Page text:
techperson
New Member


Date Joined Sep 2006
Total Posts : 1
   Posted 9/8/2006 2:52 PM (GMT -7)   
Swimom is right: "Take yer time and check out every option." Surgery may be right for you...or not. You have time to check out the options. Do the Partin Tables with your doctor, a formal detailed risk assessment of your situation. The biggest mistake is to plunge right in to a treatment without doing research. Get a book or ebook like How To Beat Your Prostate Cancer and find out how you can mix conventional and alternative treatments. ( L-Arginine being one of many great examples.)
Good luck!

aus
Regular Member


Date Joined Sep 2006
Total Posts : 211
   Posted 9/9/2006 9:59 PM (GMT -7)   
Tom,
I always suggest the book "Prostate Cancer Prevention and Cure" by Lee Nelson. It's very comprehensive and covers stages, diagnosis, various treatment options, selecting your doctor, lifestyle changes, diet exercise supplements etc etc. Although written a few years ago it's a very good publication and covers all mainstream treatments, but not the "newer" one or two like HIFU.

He also provides a list of top surgeons, but no doubt there are many others.
Lifestyle changes are also very important regardless of what else you do.

Tim G
Veteran Member


Date Joined Jul 2006
Total Posts : 2249
   Posted 9/10/2006 1:14 PM (GMT -7)   
Tom,
 
Welcome to the Prostate Cancer board.  Looking at your PC statistics, it seems that you're an early stage diagnosis and have a very favorable outlook to treat and cure your cancer. 
 
I did a lot of research and reading prior to deciding on a treatment.  My urologist was a good communicator, and the most helpful thing he told me after giving me the news that I had prostate cancer was "You've got time to make a decision about treatment.  There is no need to rush. "  Having time to think, to read, to talk to my wife, to pray was a good thing.  It takes time to process bad news, to let it sink in, to be able to come to a decision weighing all the complicated aspects together.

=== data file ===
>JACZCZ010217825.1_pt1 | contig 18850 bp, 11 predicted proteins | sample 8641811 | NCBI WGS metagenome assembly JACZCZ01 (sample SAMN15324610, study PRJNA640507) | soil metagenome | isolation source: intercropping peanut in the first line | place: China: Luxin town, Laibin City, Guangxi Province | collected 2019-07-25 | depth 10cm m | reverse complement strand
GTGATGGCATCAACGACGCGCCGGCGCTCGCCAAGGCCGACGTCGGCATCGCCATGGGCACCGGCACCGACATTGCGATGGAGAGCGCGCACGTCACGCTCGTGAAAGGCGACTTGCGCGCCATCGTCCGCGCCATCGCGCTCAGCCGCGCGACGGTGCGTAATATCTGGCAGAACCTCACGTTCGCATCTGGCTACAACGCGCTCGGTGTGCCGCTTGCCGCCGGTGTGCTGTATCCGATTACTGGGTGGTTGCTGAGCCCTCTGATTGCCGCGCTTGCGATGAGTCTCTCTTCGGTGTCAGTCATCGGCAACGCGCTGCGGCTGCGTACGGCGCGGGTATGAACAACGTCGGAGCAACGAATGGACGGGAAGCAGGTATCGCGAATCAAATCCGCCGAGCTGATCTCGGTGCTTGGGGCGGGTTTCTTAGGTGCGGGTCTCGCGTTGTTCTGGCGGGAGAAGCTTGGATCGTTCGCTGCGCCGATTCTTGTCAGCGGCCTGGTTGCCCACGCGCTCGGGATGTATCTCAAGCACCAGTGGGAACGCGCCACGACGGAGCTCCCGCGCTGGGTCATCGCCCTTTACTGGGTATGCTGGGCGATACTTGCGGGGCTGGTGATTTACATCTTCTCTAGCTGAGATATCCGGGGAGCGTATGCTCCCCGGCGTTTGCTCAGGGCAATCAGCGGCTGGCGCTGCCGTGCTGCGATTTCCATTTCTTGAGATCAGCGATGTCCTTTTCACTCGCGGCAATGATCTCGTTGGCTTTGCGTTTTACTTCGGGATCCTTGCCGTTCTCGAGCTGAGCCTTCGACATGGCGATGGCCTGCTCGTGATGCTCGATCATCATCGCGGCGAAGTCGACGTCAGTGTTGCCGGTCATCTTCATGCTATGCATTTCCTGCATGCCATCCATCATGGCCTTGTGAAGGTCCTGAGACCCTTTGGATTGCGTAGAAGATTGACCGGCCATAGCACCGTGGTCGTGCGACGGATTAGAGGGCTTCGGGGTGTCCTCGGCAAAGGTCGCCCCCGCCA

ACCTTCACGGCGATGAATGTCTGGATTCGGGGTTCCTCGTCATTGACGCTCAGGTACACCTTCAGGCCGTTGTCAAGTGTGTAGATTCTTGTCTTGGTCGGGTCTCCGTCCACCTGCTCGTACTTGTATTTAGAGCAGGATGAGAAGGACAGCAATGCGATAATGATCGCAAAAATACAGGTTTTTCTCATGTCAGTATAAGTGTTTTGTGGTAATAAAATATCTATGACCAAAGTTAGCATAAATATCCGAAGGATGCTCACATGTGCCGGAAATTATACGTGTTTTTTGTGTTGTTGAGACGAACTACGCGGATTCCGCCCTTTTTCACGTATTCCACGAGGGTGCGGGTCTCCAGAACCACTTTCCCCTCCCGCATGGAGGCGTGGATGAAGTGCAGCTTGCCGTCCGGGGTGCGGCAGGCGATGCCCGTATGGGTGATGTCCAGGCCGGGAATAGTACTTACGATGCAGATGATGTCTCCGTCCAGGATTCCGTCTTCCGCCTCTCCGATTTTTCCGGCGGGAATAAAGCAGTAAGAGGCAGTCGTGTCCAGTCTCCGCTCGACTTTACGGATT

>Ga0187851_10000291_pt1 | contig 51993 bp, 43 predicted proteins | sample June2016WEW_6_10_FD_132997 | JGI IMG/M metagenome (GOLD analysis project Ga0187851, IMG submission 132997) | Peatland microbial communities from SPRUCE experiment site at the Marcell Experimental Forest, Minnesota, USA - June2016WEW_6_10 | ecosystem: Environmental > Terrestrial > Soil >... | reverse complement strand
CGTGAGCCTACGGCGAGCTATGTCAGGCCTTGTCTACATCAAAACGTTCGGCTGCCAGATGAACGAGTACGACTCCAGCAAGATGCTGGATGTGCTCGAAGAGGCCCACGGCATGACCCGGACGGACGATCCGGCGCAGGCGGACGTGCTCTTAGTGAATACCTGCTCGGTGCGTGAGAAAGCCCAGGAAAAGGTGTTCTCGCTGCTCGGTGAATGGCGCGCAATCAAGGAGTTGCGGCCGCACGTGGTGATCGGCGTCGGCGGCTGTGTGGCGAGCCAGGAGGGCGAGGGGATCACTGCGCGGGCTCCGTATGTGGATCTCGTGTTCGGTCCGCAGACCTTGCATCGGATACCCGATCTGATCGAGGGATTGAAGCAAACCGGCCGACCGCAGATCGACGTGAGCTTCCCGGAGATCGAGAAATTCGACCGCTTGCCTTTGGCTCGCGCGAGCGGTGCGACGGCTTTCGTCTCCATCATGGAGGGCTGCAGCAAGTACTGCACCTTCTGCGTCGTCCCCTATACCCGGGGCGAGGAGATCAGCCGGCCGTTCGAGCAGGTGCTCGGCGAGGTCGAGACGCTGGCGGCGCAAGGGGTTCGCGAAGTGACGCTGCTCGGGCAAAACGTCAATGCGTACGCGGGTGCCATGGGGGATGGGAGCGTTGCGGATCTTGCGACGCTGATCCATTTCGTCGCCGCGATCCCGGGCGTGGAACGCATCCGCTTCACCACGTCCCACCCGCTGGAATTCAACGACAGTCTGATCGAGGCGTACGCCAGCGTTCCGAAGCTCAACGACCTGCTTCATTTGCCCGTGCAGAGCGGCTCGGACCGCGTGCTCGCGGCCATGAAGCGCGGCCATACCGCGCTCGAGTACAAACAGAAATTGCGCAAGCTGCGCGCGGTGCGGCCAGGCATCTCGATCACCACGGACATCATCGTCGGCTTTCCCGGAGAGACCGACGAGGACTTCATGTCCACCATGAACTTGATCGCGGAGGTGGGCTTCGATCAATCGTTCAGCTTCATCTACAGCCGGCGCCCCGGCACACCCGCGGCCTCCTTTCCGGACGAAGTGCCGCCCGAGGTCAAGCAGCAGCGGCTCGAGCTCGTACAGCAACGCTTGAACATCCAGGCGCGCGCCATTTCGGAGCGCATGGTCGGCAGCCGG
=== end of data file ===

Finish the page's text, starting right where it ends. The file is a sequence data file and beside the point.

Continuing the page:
The decision is a personal one.  I considered watchful waiting, brachytherapy, radiation, proton treatment, and surgery (laparoscopic, robotic/laparoscopic, and open).  Because I had time to process my decision, I had no regrets before or after the surgery.  My wife has been with me all the way, hand-in-hand, heart-to-heart, from the beginning of this shared journey. 
 
You'll get a variety of opinions here because everyone's journey is different.  But I've found that the folks on this board have a special way of caring, because they have travelled the same, difficult road that you are fated to walk.  Take care and hang in there, Tom!
 
Tim 


Age 57  PSA 2.5  Gleason 5   Open Radical Retropubic Prostatectomy/Bilateral Nerve-sparing  6/21/06  Cancer confined to prostate  No further treatment


JustJulie
Regular Member


Date Joined Mar 2006
Total Posts : 355
   Posted 9/11/2006 8:52 AM (GMT -7)   
You've come to right place for information.  Each one of us has been directly (or indirectly in my case, I'm a spouse) diagnosed with prostate cancer.  My husband was diagnosed at 44, 3.74 PSA, Gleason 6.
 
We researched everything and opted for Brachytherapy.  If you need more information on that option, I'm happy to provide you with information on our experience.